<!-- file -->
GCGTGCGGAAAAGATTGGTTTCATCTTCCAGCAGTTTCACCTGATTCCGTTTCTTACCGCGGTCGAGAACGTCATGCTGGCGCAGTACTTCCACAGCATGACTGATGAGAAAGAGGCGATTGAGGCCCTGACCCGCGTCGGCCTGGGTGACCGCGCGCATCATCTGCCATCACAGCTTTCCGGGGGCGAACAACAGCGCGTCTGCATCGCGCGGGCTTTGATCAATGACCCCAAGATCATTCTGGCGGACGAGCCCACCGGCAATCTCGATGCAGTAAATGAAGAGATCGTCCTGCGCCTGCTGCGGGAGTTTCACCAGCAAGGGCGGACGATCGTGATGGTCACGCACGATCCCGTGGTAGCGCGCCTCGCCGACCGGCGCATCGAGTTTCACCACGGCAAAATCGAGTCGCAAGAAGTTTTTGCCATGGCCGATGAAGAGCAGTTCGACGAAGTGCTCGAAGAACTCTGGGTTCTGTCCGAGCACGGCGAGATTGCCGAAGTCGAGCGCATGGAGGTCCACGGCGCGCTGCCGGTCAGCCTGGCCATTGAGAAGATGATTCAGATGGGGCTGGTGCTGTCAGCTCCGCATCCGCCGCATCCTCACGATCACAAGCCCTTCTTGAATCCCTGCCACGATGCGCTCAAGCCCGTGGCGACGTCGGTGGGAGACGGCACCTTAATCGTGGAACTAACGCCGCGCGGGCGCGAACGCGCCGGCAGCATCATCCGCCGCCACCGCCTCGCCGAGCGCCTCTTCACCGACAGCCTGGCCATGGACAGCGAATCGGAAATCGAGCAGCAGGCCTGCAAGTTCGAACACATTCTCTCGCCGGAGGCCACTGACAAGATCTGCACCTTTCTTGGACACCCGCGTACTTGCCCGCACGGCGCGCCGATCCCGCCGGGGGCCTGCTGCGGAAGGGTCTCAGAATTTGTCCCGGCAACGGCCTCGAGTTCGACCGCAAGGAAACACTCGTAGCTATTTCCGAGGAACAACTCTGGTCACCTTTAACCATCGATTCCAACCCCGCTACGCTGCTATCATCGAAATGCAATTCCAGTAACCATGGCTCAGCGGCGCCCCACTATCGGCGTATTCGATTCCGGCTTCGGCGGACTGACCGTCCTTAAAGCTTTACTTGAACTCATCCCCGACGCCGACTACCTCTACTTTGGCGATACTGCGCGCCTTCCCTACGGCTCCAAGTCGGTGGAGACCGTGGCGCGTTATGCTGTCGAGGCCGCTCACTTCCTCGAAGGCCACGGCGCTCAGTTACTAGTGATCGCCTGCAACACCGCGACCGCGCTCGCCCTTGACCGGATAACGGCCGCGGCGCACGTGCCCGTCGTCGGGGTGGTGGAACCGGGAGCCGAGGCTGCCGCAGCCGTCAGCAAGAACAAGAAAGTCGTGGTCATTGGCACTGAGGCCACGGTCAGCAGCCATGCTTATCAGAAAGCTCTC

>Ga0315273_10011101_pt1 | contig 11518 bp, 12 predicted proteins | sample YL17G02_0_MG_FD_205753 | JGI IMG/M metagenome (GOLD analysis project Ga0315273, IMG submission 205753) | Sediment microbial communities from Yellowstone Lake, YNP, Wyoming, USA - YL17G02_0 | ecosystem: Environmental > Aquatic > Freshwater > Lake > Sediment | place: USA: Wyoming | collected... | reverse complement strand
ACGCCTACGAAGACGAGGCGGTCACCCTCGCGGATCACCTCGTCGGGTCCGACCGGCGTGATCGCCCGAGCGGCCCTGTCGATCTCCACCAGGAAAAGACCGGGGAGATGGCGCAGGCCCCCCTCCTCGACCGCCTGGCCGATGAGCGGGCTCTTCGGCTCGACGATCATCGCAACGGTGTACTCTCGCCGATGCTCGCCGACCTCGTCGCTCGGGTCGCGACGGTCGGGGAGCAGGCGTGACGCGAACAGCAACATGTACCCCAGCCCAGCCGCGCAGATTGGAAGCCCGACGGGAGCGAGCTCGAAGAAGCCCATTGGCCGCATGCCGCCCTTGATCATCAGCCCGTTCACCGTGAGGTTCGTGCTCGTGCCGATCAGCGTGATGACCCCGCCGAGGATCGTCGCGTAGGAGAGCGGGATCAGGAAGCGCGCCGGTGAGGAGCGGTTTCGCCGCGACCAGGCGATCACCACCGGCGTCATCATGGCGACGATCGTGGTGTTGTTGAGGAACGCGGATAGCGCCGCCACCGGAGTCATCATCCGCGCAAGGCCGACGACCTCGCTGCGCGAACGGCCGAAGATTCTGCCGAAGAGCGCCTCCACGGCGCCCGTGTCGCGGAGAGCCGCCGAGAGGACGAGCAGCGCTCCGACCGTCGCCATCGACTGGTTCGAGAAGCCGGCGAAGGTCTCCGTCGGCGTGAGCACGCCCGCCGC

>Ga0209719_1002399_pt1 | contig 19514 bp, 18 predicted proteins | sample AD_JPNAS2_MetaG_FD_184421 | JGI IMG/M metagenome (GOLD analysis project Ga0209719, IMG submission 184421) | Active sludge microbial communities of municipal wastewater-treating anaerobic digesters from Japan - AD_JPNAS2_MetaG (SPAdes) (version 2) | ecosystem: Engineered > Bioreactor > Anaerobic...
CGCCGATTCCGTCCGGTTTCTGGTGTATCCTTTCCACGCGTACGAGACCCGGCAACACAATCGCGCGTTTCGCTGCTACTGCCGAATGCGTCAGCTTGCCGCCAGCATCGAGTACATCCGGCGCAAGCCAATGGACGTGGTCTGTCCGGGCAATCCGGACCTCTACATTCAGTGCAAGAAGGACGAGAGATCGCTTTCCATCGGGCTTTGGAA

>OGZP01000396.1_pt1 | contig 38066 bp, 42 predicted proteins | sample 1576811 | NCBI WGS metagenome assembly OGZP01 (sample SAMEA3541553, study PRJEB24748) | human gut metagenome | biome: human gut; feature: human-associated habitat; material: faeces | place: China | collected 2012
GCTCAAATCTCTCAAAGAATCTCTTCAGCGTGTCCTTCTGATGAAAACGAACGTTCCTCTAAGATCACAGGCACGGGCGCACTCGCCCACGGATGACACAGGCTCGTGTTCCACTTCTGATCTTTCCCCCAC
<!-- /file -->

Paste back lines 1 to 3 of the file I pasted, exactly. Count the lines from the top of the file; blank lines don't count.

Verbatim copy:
GCGTGCGGAAAAGATTGGTTTCATCTTCCAGCAGTTTCACCTGATTCCGTTTCTTACCGCGGTCGAGAACGTCATGCTGGCGCAGTACTTCCACAGCATGACTGATGAGAAAGAGGCGATTGAGGCCCTGACCCGCGTCGGCCTGGGTGACCGCGCGCATCATCTGCCATCACAGCTTTCCGGGGGCGAACAACAGCGCGTCTGCATCGCGCGGGCTTTGATCAATGACCCCAAGATCATTCTGGCGGACGAGCCCACCGGCAATCTCGATGCAGTAAATGAAGAGATCGTCCTGCGCCTGCTGCGGGAGTTTCACCAGCAAGGGCGGACGATCGTGATGGTCACGCACGATCCCGTGGTAGCGCGCCTCGCCGACCGGCGCATCGAGTTTCACCACGGCAAAATCGAGTCGCAAGAAGTTTTTGCCATGGCCGATGAAGAGCAGTTCGACGAAGTGCTCGAAGAACTCTGGGTTCTGTCCGAGCACGGCGAGATTGCCGAAGTCGAGCGCATGGAGGTCCACGGCGCGCTGCCGGTCAGCCTGGCCATTGAGAAGATGATTCAGATGGGGCTGGTGCTGTCAGCTCCGCATCCGCCGCATCCTCACGATCACAAGCCCTTCTTGAATCCCTGCCACGATGCGCTCAAGCCCGTGGCGACGTCGGTGGGAGACGGCACCTTAATCGTGGAACTAACGCCGCGCGGGCGCGAACGCGCCGGCAGCATCATCCGCCGCCACCGCCTCGCCGAGCGCCTCTTCACCGACAGCCTGGCCATGGACAGCGAATCGGAAATCGAGCAGCAGGCCTGCAAGTTCGAACACATTCTCTCGCCGGAGGCCACTGACAAGATCTGCACCTTTCTTGGACACCCGCGTACTTGCCCGCACGGCGCGCCGATCCCGCCGGGGGCCTGCTGCGGAAGGGTCTCAGAATTTGTCCCGGCAACGGCCTCGAGTTCGACCGCAAGGAAACACTCGTAGCTATTTCCGAGGAACAACTCTGGTCACCTTTAACCATCGATTCCAACCCCGCTACGCTGCTATCATCGAAATGCAATTCCAGTAACCATGGCTCAGCGGCGCCCCACTATCGGCGTATTCGATTCCGGCTTCGGCGGACTGACCGTCCTTAAAGCTTTACTTGAACTCATCCCCGACGCCGACTACCTCTACTTTGGCGATACTGCGCGCCTTCCCTACGGCTCCAAGTCGGTGGAGACCGTGGCGCGTTATGCTGTCGAGGCCGCTCACTTCCTCGAAGGCCACGGCGCTCAGTTACTAGTGATCGCCTGCAACACCGCGACCGCGCTCGCCCTTGACCGGATAACGGCCGCGGCGCACGTGCCCGTCGTCGGGGTGGTGGAACCGGGAGCCGAGGCTGCCGCAGCCGTCAGCAAGAACAAGAAAGTCGTGGTCATTGGCACTGAGGCCACGGTCAGCAGCCATGCTTATCAGAAAGCTCTC

>Ga0315273_10011101_pt1 | contig 11518 bp, 12 predicted proteins | sample YL17G02_0_MG_FD_205753 | JGI IMG/M metagenome (GOLD analysis project Ga0315273, IMG submission 205753) | Sediment microbial communities from Yellowstone Lake, YNP, Wyoming, USA - YL17G02_0 | ecosystem: Environmental > Aquatic > Freshwater > Lake > Sediment | place: USA: Wyoming | collected... | reverse complement strand
ACGCCTACGAAGACGAGGCGGTCACCCTCGCGGATCACCTCGTCGGGTCCGACCGGCGTGATCGCCCGAGCGGCCCTGTCGATCTCCACCAGGAAAAGACCGGGGAGATGGCGCAGGCCCCCCTCCTCGACCGCCTGGCCGATGAGCGGGCTCTTCGGCTCGACGATCATCGCAACGGTGTACTCTCGCCGATGCTCGCCGACCTCGTCGCTCGGGTCGCGACGGTCGGGGAGCAGGCGTGACGCGAACAGCAACATGTACCCCAGCCCAGCCGCGCAGATTGGAAGCCCGACGGGAGCGAGCTCGAAGAAGCCCATTGGCCGCATGCCGCCCTTGATCATCAGCCCGTTCACCGTGAGGTTCGTGCTCGTGCCGATCAGCGTGATGACCCCGCCGAGGATCGTCGCGTAGGAGAGCGGGATCAGGAAGCGCGCCGGTGAGGAGCGGTTTCGCCGCGACCAGGCGATCACCACCGGCGTCATCATGGCGACGATCGTGGTGTTGTTGAGGAACGCGGATAGCGCCGCCACCGGAGTCATCATCCGCGCAAGGCCGACGACCTCGCTGCGCGAACGGCCGAAGATTCTGCCGAAGAGCGCCTCCACGGCGCCCGTGTCGCGGAGAGCCGCCGAGAGGACGAGCAGCGCTCCGACCGTCGCCATCGACTGGTTCGAGAAGCCGGCGAAGGTCTCCGTCGGCGTGAGCACGCCCGCCGC